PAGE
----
By Joel Warner
By Michael Roberts
By Alan Prendergast
By Michael Roberts
By Michael Roberts
By Amber Taufen
By Patricia Calhoun
By William Breathes
In October 2007, pregnant again and sick of running, Audrey turned herself in on the larceny charge, then used $600 of the money she'd made selling drugs to post bond. The following April, another daughter was born — with meth in her system. When social services immediately took the baby away, Audrey wasted no time making a break. Since she'd missed a court date, there was another warrant out for her arrest — and she didn't want to be caught by the police in the maternity ward.
Once again, she turned herself in and used drug money to post bond; once again, she skipped out on a court date. Eventually her bondsman found Audrey in Sedalia, and she was thrown in Adams County Jail. While there, she had some unusual visitors: Narcotics officers who'd heard about Audrey's relationship with the Mexican dope dealers wanted her to act as an informant. "What do I have to do?" she remembers asking them. "I want my kids back, and I don't want to be high anymore."
But when Audrey got out after two weeks in jail, the narcs didn't seem to care about her kicking the habit; they just wanted the Mexican cartel. So she kept smoking meth and eventually moved in with her sister — who quit her job and started working for the Mexicans, too. The sisters started moving guns as well as drugs: .38 snub noses with laser sights, SKS rifles and AK-47s.
Audrey was working with the cops on complicated stings, posing as a heroin buyer and wearing a wire to drug deals that law enforcement was monitoring. But at the same time, she and Katie were stealing money and drugs from other meth users and sometimes from each other. They spent tens of thousands of dollars to help local dealers who'd been busted, retaining some of the best-known defense lawyers in Denver and bribing potential witnesses to keep quiet. When Katie was arrested for kicking in the door of her longtime boyfriend's house to retrieve some belongings and charged with domestic violence, she used $6,000 in drug money to bond herself out.
"I just became lost," says Katie. "I'd sit in the apartment, smoke a bowl and just get lost in space. I was so depressed, because I knew my mom would be so disappointed in me. It wasn't supposed to be that way." The sisters smoked constantly, staying up for days at a time and throwing themselves at surreal improvement projects they were too scatterbrained to complete — bookshelves that were never quite finished, decor items cobbled together from junk scrounged from dumpsters. Dope money overflowed from their vacuum-cleaner bag, a poor excuse for a hiding place; pipe burns scarred their towels and bedspreads.
Through it all, their phone rang constantly, day and night. Sometimes it was a meth head like their dad looking to buy, sometimes it was a narc needling them for information, sometimes it was the Mexican cartel, wanting to know why they were falling behind in payments.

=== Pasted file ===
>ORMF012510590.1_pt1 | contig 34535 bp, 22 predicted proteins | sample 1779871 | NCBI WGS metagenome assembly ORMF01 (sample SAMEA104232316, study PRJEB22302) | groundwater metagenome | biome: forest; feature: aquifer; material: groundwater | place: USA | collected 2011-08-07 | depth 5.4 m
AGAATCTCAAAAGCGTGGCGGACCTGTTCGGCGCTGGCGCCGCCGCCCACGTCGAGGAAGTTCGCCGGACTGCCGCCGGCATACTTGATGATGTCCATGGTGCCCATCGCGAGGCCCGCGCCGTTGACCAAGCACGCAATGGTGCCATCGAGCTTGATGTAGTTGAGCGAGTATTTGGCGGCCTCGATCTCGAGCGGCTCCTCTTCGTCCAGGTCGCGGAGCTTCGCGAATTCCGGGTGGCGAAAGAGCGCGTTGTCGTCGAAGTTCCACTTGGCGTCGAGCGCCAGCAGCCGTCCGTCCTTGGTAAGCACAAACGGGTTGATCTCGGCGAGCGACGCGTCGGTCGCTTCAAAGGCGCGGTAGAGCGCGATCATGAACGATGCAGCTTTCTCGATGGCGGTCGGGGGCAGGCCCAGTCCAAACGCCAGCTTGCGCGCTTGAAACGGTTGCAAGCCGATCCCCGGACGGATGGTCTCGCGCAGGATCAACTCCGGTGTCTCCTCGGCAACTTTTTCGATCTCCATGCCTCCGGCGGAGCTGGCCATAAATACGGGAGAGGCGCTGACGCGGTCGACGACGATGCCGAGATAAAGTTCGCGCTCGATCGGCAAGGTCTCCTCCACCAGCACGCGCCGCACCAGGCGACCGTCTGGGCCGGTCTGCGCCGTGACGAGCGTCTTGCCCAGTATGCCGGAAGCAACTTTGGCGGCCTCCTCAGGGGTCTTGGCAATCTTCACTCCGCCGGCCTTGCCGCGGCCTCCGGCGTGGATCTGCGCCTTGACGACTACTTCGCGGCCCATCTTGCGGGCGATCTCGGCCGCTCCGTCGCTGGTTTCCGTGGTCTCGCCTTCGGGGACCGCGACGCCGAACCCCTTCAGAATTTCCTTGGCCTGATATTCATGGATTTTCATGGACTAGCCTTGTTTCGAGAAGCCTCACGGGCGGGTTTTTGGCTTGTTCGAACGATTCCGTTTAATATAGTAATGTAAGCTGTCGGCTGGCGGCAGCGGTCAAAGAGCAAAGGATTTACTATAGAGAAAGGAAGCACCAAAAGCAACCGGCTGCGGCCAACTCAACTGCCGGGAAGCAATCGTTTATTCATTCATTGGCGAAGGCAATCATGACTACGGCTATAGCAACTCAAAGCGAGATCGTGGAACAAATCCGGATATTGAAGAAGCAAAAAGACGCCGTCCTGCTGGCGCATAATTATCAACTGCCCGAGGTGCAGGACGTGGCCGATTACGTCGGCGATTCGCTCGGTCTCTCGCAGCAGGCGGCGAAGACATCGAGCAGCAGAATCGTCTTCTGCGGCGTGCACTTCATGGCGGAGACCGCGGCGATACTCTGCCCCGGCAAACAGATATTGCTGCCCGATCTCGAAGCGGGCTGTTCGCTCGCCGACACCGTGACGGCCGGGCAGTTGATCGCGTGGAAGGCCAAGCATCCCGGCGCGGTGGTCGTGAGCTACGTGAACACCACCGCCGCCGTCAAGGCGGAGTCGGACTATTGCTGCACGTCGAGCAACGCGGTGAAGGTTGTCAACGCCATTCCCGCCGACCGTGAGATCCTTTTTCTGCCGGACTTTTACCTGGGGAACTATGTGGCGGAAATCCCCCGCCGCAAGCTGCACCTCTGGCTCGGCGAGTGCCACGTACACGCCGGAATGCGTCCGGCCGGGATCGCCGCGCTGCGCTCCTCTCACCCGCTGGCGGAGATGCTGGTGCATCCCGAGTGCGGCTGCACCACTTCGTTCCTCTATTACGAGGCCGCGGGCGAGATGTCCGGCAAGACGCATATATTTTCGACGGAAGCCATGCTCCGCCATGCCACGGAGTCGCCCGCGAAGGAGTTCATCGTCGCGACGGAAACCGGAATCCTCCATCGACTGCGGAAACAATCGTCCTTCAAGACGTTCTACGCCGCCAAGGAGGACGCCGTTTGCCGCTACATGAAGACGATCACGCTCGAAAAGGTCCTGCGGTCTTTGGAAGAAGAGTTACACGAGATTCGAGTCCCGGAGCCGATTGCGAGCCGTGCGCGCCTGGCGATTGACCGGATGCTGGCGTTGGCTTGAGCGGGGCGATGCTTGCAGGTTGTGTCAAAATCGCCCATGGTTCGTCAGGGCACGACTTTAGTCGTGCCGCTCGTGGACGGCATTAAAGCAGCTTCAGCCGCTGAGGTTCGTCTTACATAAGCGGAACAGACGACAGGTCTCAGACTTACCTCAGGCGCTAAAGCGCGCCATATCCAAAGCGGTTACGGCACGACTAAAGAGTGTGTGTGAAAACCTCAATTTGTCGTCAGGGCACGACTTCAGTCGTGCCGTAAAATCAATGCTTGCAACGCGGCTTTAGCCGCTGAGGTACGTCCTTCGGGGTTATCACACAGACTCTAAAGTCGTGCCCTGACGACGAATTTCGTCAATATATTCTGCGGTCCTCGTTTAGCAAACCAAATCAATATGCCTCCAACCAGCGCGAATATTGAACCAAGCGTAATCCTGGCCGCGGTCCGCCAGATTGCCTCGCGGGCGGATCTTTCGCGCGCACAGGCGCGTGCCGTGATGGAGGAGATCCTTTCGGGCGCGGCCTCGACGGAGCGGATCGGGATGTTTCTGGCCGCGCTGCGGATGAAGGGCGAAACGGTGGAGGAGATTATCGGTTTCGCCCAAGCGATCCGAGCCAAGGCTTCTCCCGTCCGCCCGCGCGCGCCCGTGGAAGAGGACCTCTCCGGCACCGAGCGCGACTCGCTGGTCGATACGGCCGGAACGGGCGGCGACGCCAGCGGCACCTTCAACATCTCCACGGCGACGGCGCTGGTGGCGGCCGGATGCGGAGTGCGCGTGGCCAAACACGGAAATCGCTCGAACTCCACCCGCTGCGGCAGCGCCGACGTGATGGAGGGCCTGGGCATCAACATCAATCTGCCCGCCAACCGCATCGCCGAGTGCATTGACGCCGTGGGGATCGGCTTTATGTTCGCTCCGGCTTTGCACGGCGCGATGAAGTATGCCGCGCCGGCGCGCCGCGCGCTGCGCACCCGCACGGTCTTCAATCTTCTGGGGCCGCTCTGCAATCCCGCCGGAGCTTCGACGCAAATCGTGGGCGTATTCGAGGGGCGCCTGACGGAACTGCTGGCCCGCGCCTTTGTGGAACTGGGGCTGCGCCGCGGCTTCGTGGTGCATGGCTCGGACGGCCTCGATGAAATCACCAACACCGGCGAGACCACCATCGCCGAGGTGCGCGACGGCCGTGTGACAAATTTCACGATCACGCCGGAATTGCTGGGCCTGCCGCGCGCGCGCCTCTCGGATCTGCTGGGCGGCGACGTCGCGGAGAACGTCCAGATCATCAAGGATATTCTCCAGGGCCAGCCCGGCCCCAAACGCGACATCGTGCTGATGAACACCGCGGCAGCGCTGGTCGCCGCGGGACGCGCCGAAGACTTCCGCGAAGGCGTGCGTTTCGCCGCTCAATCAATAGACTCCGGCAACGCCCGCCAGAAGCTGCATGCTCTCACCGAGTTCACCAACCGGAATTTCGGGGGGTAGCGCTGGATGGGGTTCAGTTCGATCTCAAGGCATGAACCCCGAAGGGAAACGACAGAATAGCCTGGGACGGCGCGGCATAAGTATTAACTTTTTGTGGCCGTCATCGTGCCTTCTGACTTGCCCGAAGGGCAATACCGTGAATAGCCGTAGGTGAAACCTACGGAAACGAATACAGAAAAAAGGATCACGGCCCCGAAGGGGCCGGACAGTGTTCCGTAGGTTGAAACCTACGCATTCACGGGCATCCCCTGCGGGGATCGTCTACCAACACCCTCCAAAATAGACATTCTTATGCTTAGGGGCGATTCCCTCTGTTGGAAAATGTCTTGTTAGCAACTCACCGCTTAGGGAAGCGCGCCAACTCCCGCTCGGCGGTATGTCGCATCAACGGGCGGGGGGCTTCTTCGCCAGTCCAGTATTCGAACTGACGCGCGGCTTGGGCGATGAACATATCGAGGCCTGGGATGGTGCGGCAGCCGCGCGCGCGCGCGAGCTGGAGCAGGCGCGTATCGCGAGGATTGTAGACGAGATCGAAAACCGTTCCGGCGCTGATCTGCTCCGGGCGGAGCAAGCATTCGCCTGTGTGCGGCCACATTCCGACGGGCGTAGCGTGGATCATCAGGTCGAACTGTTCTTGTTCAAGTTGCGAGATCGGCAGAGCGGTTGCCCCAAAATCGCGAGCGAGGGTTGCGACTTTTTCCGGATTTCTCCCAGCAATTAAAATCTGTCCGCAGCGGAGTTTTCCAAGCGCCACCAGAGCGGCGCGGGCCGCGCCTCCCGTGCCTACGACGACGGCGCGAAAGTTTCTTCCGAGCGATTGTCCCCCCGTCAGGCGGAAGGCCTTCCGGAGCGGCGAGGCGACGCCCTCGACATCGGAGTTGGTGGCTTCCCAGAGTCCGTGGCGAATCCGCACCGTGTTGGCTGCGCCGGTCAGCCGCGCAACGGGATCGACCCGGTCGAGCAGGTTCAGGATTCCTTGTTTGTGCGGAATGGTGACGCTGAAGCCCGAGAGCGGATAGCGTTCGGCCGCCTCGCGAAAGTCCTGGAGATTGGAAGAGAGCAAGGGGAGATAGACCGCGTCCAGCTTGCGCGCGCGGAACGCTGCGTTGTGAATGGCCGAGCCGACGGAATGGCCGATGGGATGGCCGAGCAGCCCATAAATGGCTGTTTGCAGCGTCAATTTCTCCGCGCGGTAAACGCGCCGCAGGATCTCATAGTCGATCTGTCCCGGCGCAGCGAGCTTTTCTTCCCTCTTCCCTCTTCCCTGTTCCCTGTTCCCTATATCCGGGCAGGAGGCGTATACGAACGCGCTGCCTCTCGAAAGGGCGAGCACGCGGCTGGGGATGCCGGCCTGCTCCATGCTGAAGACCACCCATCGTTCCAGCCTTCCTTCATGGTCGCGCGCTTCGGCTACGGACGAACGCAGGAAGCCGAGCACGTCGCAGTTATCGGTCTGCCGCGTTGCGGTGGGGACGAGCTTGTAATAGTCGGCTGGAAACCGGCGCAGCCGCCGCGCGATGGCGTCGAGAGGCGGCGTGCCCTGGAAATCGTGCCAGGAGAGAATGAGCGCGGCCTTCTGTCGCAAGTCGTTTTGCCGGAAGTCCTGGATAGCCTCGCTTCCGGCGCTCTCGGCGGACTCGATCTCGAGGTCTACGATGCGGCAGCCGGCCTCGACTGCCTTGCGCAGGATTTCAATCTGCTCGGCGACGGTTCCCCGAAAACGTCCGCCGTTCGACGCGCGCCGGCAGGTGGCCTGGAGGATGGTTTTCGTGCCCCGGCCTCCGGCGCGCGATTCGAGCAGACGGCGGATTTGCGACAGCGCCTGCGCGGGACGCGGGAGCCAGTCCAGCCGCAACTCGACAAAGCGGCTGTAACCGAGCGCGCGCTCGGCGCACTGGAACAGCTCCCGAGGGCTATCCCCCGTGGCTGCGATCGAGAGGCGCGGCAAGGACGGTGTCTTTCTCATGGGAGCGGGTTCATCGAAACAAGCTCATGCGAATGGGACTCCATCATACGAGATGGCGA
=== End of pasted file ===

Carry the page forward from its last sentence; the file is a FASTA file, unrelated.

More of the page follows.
Katie, bone-thin, picked at her face until it was covered in scabs; Audrey plucked her eyebrows out. Often the sisters would cry together as they fired up a pipe, wondering how it would all end.
Just before Christmas 2008, Audrey visited her probation officer high as a kite and hiding a sack of meth in her bra. Then she learned she was being assigned to JI-DEF.
Sergeant Steve Addison had noticed the announcement in the DPD's daily bulletin in late 2007. The department was looking for officers to mentor drug addicts, folks who were at the end of the line in the criminal justice system. Working as Law Enforcement Advocates, or LEAs, with JI-DEF, the cops would take several clients under their wing at a time, putting in eight hours a week for much lower pay than most off-duty gigs offered — and that didn't count the additional legwork that wouldn't pay at all.
To Addison, it sounded perfect. "It was like this little gift. It just really fit," he says.
"I've always been a 'what's the next thing' kind of person," Addison explains. A few years before, while he was working in the department's radio room, a supervisor had suggested that radio operators might appreciate the chance to get some exercise; Addison wrangled up so much exercise equipment that the place looked like a 24 Hour Fitness. In his off-hours, he'd earned his master's degree in public affairs, and he'd just started a coaching certification program at the Hudson Institute of Santa Barbara. Over the next nine months, Addison spent his vacation time traveling to California and sitting in seminars alongside Fortune 500 CEOs and corporate consultants. As the DPD's coordinator for officer training and recruitment, he believed the right coaching skills might reduce the double-than-average suicide rate among cops.
But Addison, who'd previously served on the city's gang unit and, before that, been a patrolman in Five Points and Curtis Park, also wanted to tackle another challenge: He didn't want to just help cops, he wanted to connect on a meaningful level with the people he encountered as a cop. "Often the only time police get to interact with parents and kids in those settings is when they show up on a call for domestic violence or a drug call," he says. "You don't realize the impact that has sometimes. You try to talk to kids, be a positive influence, try to say, 'Standing out here on the corner and selling crack isn't going to lead you to anything,' but it's hard to have that sort of relationship with them."